|Appropriations passed by General Assembly |
|Posted: Friday, May 11, 2012 9:43 am |
|On May 1, the House of Representatives passed the state’s annual appropriations bill with a 64-28-1 vote. |
The $31.5 billion budget is a two-percent reduction from last year, puts $50 million in the state’s Rainy Day Fund, and included three significant tax cuts House Republicans made a priority this year – a phase out of the death tax, elimination of the gift tax, and a reduction in the food tax.
The Tennessee General Assembly is charged, by the Tennessee Constitution, to balance the budget every year.
The budget saves an additional $200 million in anticipated revenues for the potential cost of the Affordable Care Act and due to future global economic uncertainty.
Republicans successfully fought off Democratic attempts to spend the extra revenue on projects, stressing the need to be prudent in budgeting for the future.
“I proudly voted for the budget this year. While the stalemate in Washington has yet to produce one, Tennessee’s leaders came together to craft a balanced budget that slashes spending by two percent while still providing millions in tax relief to all Tennesseans. This fiscally-responsible plan will return tax dollars to their rightful owners and improve the economic outlook for Tennessee,” state Rep. Andy Holt said.
Republicans promised voters that in addition to balancing the budget, taxes would be cut as well.
The 2012-13 budget includes the first phase of the death tax elimination, which will be completed in 2016.
Supporters argue that the measure will not cost the state money and, instead, will boost revenues. Tennessee is one of only two states in the Southeast with a death tax, forcing those affected to flee to nearby states. The full repeal will represent a $94.6 million tax cut.
Republicans argued the death tax breaks up family farms and small businesses forcing families to make difficult decisions at what is often the most difficult time in their lives – the passing of a loved one.
In many cases, families are faced with selling off parts of farms and land or closing a small, family-owned business in order to pay the tax bill. With the elimination of the tax, Tennesseans will benefit and prosper, according to Holt.
Going hand-in-hand with death tax elimination is the complete elimination of the gift tax this year, a $14.9 million tax cut.
Tennessee is one of only two states – the other being Connecticut – that imposes a gift tax. Tennesseans are subject to it if more than $13,000 in cash or assets are gifted even to a family member.
As families pass land, businesses and homes down to future generations, Tennessee collected. Now, the fruits of this labor can transfer to the next generation without paying a tax.
The Tennessee General Assembly also reduced the food tax this year from 5.5 percent to 5.25 percent, reportedly saving $22 million for all Tennesseans.
As food and gas prices continue to increase, the food tax cut will put money back in the pockets of hard working Tennesseans, Holt said. Both Governor Haslam and legislative leaders have vowed to further cut the tax in the subsequent years.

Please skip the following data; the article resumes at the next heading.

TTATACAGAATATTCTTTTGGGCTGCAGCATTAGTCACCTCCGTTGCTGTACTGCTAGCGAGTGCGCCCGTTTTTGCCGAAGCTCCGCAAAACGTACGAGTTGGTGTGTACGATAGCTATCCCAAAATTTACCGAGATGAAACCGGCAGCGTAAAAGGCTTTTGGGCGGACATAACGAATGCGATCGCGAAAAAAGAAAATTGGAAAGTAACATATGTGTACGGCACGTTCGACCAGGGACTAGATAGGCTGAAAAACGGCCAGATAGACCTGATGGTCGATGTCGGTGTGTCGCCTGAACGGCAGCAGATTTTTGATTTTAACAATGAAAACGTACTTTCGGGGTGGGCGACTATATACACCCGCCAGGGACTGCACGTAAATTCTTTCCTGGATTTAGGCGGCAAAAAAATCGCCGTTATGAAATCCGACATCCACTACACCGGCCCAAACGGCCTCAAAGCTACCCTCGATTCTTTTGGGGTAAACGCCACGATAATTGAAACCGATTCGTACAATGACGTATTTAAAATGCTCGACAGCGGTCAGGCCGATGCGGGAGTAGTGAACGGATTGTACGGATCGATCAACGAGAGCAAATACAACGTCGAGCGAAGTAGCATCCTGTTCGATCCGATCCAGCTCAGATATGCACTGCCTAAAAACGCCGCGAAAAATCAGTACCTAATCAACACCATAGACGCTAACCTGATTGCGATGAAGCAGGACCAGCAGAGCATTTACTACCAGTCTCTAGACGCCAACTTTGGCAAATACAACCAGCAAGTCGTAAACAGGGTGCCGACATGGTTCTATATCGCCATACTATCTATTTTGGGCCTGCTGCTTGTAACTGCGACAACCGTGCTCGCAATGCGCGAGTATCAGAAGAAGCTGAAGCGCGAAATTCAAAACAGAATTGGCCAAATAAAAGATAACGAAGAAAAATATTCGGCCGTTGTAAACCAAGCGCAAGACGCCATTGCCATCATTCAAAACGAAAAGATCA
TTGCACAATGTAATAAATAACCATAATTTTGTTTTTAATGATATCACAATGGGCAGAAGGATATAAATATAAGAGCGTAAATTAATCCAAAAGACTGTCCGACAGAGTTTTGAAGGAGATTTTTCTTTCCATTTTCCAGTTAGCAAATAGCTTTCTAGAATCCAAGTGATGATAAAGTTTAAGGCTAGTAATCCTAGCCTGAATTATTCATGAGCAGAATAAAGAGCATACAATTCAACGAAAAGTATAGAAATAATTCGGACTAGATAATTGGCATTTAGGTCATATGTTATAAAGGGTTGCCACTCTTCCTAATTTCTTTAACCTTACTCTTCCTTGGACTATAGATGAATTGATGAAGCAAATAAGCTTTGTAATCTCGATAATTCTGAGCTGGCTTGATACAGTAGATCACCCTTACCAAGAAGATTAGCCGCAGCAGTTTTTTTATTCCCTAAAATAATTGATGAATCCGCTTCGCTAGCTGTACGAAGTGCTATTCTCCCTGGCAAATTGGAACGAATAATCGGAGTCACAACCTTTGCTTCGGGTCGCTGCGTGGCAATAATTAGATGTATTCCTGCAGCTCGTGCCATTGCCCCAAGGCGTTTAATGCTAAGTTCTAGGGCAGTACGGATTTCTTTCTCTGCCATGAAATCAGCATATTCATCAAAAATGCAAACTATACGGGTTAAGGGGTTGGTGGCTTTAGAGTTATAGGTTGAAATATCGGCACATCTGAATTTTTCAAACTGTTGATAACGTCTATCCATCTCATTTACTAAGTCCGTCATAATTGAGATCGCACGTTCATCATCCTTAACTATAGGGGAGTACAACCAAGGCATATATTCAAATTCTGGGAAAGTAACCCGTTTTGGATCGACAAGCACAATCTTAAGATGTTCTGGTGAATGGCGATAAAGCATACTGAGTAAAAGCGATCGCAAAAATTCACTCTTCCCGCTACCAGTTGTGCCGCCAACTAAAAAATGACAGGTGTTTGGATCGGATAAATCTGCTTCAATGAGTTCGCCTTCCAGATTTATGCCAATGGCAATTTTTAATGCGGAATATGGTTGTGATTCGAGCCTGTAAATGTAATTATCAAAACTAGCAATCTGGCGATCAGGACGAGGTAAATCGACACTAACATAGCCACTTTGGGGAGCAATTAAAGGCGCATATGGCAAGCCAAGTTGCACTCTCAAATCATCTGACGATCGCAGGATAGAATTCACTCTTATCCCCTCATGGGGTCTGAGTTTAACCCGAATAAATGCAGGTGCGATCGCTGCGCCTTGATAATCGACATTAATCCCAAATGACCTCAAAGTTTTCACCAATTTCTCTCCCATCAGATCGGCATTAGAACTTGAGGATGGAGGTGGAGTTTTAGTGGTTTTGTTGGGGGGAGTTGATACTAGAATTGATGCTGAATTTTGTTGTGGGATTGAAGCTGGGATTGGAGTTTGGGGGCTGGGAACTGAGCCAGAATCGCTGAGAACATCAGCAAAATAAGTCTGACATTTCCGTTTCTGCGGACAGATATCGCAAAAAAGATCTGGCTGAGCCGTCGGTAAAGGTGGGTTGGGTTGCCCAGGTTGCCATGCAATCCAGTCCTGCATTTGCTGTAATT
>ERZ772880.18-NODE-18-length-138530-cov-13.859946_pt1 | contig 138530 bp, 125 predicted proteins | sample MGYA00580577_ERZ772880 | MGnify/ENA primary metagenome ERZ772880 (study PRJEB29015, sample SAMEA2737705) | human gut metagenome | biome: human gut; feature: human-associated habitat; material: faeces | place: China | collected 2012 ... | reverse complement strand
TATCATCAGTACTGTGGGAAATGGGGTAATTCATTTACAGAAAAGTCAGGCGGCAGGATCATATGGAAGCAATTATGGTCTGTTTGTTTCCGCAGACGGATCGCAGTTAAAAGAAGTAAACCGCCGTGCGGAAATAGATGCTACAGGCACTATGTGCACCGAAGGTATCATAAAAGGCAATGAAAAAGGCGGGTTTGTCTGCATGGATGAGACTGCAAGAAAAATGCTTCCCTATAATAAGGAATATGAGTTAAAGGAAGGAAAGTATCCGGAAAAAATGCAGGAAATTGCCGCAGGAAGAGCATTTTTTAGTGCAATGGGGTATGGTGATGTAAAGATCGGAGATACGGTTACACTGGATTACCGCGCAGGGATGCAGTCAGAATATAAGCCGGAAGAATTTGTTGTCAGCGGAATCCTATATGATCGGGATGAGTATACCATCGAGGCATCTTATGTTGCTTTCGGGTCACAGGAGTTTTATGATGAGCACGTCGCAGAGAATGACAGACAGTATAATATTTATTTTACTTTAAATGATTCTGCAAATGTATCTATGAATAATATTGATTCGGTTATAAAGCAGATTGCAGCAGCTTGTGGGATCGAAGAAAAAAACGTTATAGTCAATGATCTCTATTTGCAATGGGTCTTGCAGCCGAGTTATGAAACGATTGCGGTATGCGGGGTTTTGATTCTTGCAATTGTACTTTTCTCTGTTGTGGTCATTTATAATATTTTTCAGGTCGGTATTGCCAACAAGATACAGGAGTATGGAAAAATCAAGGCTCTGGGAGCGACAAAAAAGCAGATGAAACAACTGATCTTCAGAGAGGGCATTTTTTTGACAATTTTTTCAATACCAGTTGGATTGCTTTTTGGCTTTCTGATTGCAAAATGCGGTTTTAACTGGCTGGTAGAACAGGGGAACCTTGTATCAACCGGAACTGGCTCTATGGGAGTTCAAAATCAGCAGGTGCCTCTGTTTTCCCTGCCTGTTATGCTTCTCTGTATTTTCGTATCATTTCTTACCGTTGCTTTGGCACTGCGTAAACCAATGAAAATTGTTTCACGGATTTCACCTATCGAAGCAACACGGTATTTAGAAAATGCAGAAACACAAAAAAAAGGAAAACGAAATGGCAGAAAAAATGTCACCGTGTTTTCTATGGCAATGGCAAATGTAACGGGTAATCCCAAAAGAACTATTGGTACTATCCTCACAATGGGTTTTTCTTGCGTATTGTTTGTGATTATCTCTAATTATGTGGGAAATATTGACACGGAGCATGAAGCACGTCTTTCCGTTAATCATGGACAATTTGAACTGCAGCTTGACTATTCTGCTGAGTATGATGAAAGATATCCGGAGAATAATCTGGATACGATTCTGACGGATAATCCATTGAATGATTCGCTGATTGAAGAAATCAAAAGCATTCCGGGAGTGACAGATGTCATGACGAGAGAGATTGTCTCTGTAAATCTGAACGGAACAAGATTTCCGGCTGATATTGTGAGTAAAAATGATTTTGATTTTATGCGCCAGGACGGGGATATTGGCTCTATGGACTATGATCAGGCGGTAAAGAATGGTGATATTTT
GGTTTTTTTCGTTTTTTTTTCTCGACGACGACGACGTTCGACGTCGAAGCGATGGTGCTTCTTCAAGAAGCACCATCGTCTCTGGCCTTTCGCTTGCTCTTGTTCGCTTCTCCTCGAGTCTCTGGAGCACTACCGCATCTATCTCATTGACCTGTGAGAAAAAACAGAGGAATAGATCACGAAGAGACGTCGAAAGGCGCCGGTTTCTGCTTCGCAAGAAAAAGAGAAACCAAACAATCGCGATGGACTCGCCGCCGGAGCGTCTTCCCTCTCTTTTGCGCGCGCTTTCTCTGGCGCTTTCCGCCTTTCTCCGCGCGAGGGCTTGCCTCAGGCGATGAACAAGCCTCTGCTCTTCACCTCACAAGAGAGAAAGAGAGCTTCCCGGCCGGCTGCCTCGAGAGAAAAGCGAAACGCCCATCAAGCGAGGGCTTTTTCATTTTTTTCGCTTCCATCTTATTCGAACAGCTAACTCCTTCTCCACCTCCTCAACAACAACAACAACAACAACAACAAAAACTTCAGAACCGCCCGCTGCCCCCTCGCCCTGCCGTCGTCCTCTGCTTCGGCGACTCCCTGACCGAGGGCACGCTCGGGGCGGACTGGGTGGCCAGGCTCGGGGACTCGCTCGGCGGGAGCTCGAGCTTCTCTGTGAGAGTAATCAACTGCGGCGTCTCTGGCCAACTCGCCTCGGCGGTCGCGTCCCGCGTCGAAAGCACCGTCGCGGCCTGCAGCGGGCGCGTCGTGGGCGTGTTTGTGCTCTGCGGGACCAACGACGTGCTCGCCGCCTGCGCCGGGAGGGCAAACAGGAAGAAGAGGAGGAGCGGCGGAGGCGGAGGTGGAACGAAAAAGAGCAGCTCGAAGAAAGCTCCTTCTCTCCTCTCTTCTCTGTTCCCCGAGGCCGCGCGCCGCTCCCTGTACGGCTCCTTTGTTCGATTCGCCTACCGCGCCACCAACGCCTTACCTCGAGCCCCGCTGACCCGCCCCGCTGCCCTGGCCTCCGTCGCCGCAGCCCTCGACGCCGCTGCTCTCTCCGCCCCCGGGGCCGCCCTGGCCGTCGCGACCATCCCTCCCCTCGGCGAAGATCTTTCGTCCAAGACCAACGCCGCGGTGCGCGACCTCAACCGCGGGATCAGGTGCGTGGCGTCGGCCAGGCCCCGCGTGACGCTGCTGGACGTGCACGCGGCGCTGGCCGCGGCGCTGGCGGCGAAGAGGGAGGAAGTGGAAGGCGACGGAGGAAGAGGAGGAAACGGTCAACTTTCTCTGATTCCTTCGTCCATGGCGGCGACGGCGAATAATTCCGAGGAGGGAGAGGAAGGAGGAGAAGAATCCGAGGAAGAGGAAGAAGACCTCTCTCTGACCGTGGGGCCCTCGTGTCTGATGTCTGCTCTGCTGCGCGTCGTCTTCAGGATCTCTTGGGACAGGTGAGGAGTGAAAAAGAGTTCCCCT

Legislative leaders put money aside for future
As state leaders await the United States Supreme Court opinion on the federal healthcare takeover, the decision was made to refrain from spending some $250 million in anticipated future revenue to curb the potential cost of the law.
If the Supreme Court does not overturn the law, Tennessee could be expected to pay 1.5 billion over five years, according to Holt.
Further, members of the Haslam Administration stressed that the money should be saved due to global uncertainty. Currently, Tennessee is faring better than most states, because of budgeting.
Republican House leaders point to the state’s AAA+ bond rating, meaning Tennessee’s economic outlook is currently better than the United States government. In addition, $50 million is being restored to the state’s Rainy Day Fund to boost it to a projected $356 million by June 30, 2013.
Priorities still funded
Legislative leaders prioritized spending and fully funded education, TennCare and several crime initiatives. In addition, the budget restores over $120 million of previous cuts to core services. Leaders have stressed that government should be lean and efficient, while providing the best services possible to Tennesseans. The state’s Basic Education Program (BEP) – the mechanism for funding public schools – was fully funded at $5.3 billion.
The BEP funding contains an additional $47.8 million for annual growth and inflationary adjustments as well. Likewise, higher education funding was increased by over $81 million, bringing the total appropriation to $3.8 billion.
Earlier in the year, Governor Haslam announced his Public Safety Plan, which aims to address violent crime in Tennessee. Among the measures funded fully in the budget are laws addressing gang violence, prescription drug abuse, repeat domestic violence offenders and synthetic drugs.